Brazil is constantly being criticized by outsiders who love poking holes in the reputation of the country. With record unemployment, two digit annual inflation, the worst performing economy in the first semester of 2016, the ongoing impeachment of President Dilma Rousseff, and ongoing outbreaks of dengue and Zika viruses, there are plenty of negative things to criticize in the country.
But it is when exaggeration gets the best of people’s criticism that one cannot stand still and not rectify their wildly inaccurate utterances. Two recent pronouncements come to mind: One was a petition that was signed by 150 prominent doctors and scientists warning that the Rio Olympics in August had to be canceled or moved elsewhere because of the risk of the Zika virus being picked up by participants in the sporting event and then spreading the disease around the world. The other pronouncement was that the violence in Rio de Janeiro was so acute that foreigners should just stay away from the Olympics if they wanted to remain alive.
The signatories of the petition said that the Zika epidemic was very severe in Rio de Janeiro; that the disease was recently found to be more dangerous than previously thought, and that Rio’s public health infrastructure was already overwhelmed and would not be able to deal with the larger number of cases during the Olympics.
The World Health Organization did not agree with the dire warnings, saying, “Canceling or changing the location of the 2016 Olympics will not significantly alter the international spread of Zika virus.” It noted that Brazil was among 60 countries where the virus was present, and that there was no public health justification for postponing or canceling the games.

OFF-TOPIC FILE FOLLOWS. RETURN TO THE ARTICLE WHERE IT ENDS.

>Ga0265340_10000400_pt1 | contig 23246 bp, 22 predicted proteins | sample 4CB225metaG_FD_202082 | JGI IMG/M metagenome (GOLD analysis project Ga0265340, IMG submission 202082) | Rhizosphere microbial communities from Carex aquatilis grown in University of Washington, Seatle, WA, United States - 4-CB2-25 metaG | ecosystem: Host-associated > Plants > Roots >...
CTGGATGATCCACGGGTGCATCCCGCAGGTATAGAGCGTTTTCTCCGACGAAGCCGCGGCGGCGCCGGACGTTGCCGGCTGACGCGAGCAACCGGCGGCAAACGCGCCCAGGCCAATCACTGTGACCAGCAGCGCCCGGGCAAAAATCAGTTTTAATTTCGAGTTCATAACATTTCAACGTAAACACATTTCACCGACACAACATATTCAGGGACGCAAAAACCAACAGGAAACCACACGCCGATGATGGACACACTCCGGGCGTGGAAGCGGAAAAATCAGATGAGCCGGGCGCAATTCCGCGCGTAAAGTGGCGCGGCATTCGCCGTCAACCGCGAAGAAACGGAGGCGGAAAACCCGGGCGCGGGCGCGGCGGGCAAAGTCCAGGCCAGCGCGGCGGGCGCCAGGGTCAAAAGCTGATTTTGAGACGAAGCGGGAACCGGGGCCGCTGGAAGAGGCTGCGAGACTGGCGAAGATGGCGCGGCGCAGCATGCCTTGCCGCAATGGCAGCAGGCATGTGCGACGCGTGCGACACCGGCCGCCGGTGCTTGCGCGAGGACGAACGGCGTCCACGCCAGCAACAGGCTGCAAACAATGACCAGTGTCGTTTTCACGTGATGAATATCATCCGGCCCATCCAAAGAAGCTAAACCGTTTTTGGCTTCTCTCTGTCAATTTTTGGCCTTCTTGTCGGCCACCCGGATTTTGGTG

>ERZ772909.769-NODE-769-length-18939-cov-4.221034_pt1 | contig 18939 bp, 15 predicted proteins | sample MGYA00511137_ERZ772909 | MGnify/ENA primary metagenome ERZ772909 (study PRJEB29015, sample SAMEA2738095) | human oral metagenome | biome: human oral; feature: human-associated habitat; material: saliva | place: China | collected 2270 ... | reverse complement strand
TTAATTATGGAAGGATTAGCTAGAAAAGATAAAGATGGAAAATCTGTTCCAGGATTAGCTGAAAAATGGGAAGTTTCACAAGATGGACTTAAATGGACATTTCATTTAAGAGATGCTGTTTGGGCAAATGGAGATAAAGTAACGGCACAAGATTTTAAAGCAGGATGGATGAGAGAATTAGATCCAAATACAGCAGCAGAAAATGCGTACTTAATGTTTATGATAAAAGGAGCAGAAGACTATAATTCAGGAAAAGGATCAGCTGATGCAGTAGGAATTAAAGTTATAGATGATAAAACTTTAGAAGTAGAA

The worried doctors and scientists claim that the 500,000 foreign tourists expected at the Rio Olympics will be perfect carriers of the virus back to their home countries. But a Cambridge University professor disagreed in a BBC interview, saying that August is the coolest month in Rio due to it being winter in the Southern Hemisphere, which will consequently cause a decrease in the reproduction of the mosquitoes that transmit the virus.
While Rio de Janeiro has an unfortunate reputation of being violent and crime-ridden, the security situation has greatly improved over the past 10 years, with heavy police patrols in the tourist areas such as Copacabana. Even so, the International Business Times ran a scare-mongering story this week claiming that 41,000 deaths a year in Brazil are due to firearms, and that 21 cities out of a recent study of the 50 most violent cities in the world are in Brazil. These figures may be true, but it is also true that most of this violence is being done by poor people against other poor people.
To beef up security in Rio during the Olympics, the Brazilian government will be deploying 38,000 military personnel to patrol the most dangerous parts of the cities and an additional 47,000 security forces from the civil, military and federal police as well as Civil Defense and National Force members.
Brazil is not a paradise of non-violence and vibrant health, but it is not the hellhole that many foreign observers make it out to be. It would be a shame if their negative scaremongering manages to scare away tourists that are thinking of visiting Brazil during the Olympics or afterward. It is a beautiful and friendly country that deserves to be visited by as many foreigners as possible.
This column appeared in Arab News on June 05, 2016: